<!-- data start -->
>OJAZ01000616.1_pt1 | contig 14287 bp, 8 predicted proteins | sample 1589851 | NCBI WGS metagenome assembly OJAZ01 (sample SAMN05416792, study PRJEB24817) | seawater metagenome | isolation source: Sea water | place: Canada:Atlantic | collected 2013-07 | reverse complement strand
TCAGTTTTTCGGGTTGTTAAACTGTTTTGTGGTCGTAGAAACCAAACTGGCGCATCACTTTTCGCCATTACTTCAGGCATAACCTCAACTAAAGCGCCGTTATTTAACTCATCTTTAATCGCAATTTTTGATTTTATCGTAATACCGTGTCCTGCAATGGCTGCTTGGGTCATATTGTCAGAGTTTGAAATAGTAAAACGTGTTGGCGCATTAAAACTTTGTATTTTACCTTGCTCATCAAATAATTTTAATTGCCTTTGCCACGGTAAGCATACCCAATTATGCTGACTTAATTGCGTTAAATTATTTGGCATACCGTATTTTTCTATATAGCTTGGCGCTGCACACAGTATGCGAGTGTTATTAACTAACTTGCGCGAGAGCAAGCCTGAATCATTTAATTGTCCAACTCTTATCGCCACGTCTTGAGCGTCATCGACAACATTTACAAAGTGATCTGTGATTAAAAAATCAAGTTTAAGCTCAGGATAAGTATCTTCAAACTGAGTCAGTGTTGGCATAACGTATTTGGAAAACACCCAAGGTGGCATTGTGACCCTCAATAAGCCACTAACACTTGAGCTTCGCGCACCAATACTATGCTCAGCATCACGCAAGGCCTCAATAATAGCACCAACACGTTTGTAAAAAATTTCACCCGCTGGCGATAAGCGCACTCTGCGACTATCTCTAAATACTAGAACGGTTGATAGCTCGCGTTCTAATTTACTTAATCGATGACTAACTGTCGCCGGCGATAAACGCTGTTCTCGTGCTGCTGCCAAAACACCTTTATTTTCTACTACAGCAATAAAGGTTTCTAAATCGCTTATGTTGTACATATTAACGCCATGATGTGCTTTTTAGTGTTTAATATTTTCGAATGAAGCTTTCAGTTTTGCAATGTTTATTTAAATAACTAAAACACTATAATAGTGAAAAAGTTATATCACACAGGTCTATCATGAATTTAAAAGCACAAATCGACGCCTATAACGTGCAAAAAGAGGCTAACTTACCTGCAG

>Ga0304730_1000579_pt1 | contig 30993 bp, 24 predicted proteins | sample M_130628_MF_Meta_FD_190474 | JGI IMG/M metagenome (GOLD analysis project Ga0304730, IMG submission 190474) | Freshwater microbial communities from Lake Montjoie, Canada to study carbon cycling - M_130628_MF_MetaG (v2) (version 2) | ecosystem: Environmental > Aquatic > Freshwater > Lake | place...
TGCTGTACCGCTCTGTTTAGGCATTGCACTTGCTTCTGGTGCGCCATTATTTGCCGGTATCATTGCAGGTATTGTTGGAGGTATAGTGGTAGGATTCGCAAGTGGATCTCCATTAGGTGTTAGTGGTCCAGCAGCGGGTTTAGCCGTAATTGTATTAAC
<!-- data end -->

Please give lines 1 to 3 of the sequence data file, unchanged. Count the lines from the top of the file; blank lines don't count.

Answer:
>OJAZ01000616.1_pt1 | contig 14287 bp, 8 predicted proteins | sample 1589851 | NCBI WGS metagenome assembly OJAZ01 (sample SAMN05416792, study PRJEB24817) | seawater metagenome | isolation source: Sea water | place: Canada:Atlantic | collected 2013-07 | reverse complement strand
TCAGTTTTTCGGGTTGTTAAACTGTTTTGTGGTCGTAGAAACCAAACTGGCGCATCACTTTTCGCCATTACTTCAGGCATAACCTCAACTAAAGCGCCGTTATTTAACTCATCTTTAATCGCAATTTTTGATTTTATCGTAATACCGTGTCCTGCAATGGCTGCTTGGGTCATATTGTCAGAGTTTGAAATAGTAAAACGTGTTGGCGCATTAAAACTTTGTATTTTACCTTGCTCATCAAATAATTTTAATTGCCTTTGCCACGGTAAGCATACCCAATTATGCTGACTTAATTGCGTTAAATTATTTGGCATACCGTATTTTTCTATATAGCTTGGCGCTGCACACAGTATGCGAGTGTTATTAACTAACTTGCGCGAGAGCAAGCCTGAATCATTTAATTGTCCAACTCTTATCGCCACGTCTTGAGCGTCATCGACAACATTTACAAAGTGATCTGTGATTAAAAAATCAAGTTTAAGCTCAGGATAAGTATCTTCAAACTGAGTCAGTGTTGGCATAACGTATTTGGAAAACACCCAAGGTGGCATTGTGACCCTCAATAAGCCACTAACACTTGAGCTTCGCGCACCAATACTATGCTCAGCATCACGCAAGGCCTCAATAATAGCACCAACACGTTTGTAAAAAATTTCACCCGCTGGCGATAAGCGCACTCTGCGACTATCTCTAAATACTAGAACGGTTGATAGCTCGCGTTCTAATTTACTTAATCGATGACTAACTGTCGCCGGCGATAAACGCTGTTCTCGTGCTGCTGCCAAAACACCTTTATTTTCTACTACAGCAATAAAGGTTTCTAAATCGCTTATGTTGTACATATTAACGCCATGATGTGCTTTTTAGTGTTTAATATTTTCGAATGAAGCTTTCAGTTTTGCAATGTTTATTTAAATAACTAAAACACTATAATAGTGAAAAAGTTATATCACACAGGTCTATCATGAATTTAAAAGCACAAATCGACGCCTATAACGTGCAAAAAGAGGCTAACTTACCTGCAG

>Ga0304730_1000579_pt1 | contig 30993 bp, 24 predicted proteins | sample M_130628_MF_Meta_FD_190474 | JGI IMG/M metagenome (GOLD analysis project Ga0304730, IMG submission 190474) | Freshwater microbial communities from Lake Montjoie, Canada to study carbon cycling - M_130628_MF_MetaG (v2) (version 2) | ecosystem: Environmental > Aquatic > Freshwater > Lake | place...